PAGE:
Due to the high cost of millimeter wave devices, they were mainly used in military applications. However, with the rapid development of high-speed broadband wireless communication, automobile assisted driving, security inspection, medical detection and other application fields, in recent years, millimeter waves have been widely studied and applied in the civilian field. At present, it is difficult to obtain a wide continuum spectrum for the gold communication band below 6 GHz, which seriously restricts the development of the communication industry. In contrast, the millimeter-wave band still has a large number of potentially underutilized spectrum resources. Therefore, millimeter wave has become a research hotspot of the 5th generation mobile communication. The 5th generation mobile communication research alternative frequency bands were identified at WRC2015 in 2015: 24.25-27.5 GHz, 37-40.5 GHz, 42.5-43.5 GHz, 45.5-47 GHz, 47.2-50.2 GHz, 50.4-52.6 GHz, 66- 76 GHz and 81-86 GHz, of which 31.8-33.4 GHz, 40.5-42.5 GHz and 47-47.2 GHz are permitted as co-option bands for specific use conditions. Various millimeter-wave devices, chips, and applications are in full swing. Millimeter waves have their own characteristics relative to the microwave frequency band. First, the millimeter wave has a shorter operating wavelength, which can effectively reduce the size of the device and system. Secondly, the millimeter wave has rich spectrum resources and can meet the needs of ultra-high-speed communication in the future. In addition, due to the short wavelength, millimeter waves have higher resolution for radar and imaging. So far, a lot of research has been carried out on millimeter waves, and various millimeter wave systems have been widely used. With the rapid development of civilian technologies such as the 5th generation mobile communication, auto driving, security inspection, etc., millimeter waves will be widely used in all aspects of people's daily lives.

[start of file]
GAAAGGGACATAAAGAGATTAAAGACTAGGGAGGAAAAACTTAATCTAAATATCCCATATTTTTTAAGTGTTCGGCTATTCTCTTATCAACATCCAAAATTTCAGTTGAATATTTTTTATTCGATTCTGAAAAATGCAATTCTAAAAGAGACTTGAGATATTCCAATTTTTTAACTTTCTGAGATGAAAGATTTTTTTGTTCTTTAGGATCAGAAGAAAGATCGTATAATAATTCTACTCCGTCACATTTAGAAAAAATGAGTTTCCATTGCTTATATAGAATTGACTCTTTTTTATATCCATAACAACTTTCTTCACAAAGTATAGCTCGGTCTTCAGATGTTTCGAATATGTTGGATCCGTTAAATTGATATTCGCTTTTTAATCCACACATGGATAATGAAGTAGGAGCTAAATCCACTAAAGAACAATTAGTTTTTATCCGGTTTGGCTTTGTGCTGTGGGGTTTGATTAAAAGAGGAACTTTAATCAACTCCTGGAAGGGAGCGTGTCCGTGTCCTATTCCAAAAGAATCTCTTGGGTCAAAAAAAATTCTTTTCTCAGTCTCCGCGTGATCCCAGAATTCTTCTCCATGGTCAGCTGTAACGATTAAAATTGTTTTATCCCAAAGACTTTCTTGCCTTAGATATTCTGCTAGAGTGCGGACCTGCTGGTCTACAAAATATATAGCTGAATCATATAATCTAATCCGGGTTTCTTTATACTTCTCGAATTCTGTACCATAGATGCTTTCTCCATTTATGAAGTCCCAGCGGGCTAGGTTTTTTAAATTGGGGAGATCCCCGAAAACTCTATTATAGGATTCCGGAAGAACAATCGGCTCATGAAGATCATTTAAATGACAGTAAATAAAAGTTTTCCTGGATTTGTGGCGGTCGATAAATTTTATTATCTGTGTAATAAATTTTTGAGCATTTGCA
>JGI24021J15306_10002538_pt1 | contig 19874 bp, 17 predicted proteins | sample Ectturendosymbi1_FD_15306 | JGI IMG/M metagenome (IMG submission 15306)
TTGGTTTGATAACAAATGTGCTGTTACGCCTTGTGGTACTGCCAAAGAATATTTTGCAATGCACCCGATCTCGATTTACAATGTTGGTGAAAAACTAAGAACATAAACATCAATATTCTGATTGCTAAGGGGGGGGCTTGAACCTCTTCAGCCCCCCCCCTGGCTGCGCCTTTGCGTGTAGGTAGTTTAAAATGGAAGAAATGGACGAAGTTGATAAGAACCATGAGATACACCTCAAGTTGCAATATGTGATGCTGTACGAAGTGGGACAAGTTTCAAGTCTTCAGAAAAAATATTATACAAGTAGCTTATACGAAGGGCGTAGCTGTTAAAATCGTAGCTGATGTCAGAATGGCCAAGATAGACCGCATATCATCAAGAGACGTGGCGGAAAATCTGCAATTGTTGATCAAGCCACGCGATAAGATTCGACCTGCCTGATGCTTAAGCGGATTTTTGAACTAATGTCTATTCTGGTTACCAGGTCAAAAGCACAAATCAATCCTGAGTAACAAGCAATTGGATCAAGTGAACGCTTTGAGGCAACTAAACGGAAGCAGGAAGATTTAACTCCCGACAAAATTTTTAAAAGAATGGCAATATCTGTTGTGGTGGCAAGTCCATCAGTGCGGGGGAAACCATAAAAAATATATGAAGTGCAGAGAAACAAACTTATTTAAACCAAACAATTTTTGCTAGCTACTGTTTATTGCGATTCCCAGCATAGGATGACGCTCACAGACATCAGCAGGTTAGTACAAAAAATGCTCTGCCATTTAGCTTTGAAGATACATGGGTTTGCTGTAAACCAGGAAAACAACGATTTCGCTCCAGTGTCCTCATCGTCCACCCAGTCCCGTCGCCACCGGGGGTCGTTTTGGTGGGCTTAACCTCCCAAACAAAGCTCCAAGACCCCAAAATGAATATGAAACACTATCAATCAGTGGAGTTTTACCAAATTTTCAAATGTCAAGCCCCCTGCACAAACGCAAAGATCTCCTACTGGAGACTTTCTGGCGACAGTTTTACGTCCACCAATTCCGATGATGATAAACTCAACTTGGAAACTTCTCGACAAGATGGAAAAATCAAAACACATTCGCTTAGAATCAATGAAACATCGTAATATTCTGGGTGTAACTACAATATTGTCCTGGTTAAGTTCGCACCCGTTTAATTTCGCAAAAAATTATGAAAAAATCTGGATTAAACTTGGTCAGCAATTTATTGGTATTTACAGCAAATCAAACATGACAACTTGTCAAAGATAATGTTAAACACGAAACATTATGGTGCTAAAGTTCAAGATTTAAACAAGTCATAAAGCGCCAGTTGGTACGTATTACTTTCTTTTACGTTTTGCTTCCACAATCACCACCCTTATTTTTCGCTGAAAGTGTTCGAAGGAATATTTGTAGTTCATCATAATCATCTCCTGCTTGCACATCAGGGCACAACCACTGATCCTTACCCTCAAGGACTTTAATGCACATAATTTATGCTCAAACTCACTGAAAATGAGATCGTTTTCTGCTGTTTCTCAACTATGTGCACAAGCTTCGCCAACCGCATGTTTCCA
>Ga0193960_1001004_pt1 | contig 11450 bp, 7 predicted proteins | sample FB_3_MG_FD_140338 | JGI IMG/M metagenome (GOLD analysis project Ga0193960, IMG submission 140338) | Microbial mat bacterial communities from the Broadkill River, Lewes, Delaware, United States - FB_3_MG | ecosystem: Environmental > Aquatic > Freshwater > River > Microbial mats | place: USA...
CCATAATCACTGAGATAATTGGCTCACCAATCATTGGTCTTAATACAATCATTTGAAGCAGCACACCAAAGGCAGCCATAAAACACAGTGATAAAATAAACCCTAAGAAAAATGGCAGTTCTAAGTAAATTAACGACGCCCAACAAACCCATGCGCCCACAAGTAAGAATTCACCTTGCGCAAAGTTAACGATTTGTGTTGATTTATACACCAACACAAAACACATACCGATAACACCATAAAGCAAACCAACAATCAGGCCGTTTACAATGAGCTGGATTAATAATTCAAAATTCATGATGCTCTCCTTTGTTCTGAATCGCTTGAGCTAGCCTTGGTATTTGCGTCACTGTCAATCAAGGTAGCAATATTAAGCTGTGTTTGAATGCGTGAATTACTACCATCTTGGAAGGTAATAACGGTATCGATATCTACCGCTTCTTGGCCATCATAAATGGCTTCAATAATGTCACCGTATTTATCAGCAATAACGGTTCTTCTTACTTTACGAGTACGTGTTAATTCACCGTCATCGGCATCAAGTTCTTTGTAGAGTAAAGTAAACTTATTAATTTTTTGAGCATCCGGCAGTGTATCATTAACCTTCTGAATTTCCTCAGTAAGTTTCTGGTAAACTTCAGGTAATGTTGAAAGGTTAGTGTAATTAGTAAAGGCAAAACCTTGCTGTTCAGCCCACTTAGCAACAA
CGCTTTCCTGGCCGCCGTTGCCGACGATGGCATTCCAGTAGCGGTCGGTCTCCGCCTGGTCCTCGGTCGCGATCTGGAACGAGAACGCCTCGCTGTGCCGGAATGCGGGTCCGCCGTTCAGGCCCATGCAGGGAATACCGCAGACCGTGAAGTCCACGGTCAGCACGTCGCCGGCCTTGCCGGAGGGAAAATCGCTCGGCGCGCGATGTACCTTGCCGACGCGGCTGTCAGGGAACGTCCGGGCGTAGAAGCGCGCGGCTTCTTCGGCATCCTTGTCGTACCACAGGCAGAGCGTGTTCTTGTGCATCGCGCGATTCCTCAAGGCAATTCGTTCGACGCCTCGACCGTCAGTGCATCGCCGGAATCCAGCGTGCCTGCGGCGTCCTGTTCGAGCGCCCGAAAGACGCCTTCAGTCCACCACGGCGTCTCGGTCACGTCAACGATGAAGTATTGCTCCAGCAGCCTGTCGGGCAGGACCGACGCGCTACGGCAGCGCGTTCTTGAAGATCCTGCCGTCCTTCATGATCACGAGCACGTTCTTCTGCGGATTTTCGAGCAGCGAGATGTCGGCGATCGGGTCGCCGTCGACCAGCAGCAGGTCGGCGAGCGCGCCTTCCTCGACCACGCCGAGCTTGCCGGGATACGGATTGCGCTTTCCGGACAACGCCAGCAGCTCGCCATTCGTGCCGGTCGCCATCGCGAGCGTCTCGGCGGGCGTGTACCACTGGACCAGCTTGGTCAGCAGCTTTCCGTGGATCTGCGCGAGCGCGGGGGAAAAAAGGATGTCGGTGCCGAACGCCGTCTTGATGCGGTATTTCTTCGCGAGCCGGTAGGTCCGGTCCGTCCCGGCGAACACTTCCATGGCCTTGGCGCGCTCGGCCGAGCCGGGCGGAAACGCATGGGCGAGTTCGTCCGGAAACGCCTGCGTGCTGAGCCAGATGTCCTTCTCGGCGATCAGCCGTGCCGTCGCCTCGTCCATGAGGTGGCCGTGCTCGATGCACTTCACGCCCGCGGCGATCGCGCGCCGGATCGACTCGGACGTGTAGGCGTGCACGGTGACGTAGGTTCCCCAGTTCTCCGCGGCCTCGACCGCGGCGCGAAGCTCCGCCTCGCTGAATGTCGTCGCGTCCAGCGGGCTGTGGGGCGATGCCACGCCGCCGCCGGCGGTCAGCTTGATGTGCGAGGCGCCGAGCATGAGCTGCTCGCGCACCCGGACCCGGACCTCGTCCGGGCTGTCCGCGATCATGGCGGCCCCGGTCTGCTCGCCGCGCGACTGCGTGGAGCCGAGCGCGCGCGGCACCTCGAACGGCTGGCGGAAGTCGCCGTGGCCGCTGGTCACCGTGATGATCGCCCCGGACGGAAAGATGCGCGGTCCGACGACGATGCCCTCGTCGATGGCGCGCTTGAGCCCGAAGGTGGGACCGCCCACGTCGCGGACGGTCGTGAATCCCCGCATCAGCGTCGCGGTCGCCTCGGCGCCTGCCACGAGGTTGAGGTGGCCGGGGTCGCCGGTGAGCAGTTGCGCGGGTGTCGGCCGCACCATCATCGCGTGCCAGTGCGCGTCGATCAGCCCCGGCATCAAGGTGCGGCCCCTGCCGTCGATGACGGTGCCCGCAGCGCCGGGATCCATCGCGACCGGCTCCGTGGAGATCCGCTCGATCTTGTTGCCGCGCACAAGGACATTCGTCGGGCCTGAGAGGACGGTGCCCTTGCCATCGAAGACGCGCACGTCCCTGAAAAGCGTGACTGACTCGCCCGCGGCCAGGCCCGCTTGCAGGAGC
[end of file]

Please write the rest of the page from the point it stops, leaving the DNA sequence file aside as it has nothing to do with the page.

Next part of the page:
In terms of millimeter wave technology, combined with some popular system applications of millimeter wave band, such as millimeter wave communication, millimeter wave imaging and millimeter wave radar, the development of millimeter wave chips is highlighted.1, millimeter wave chip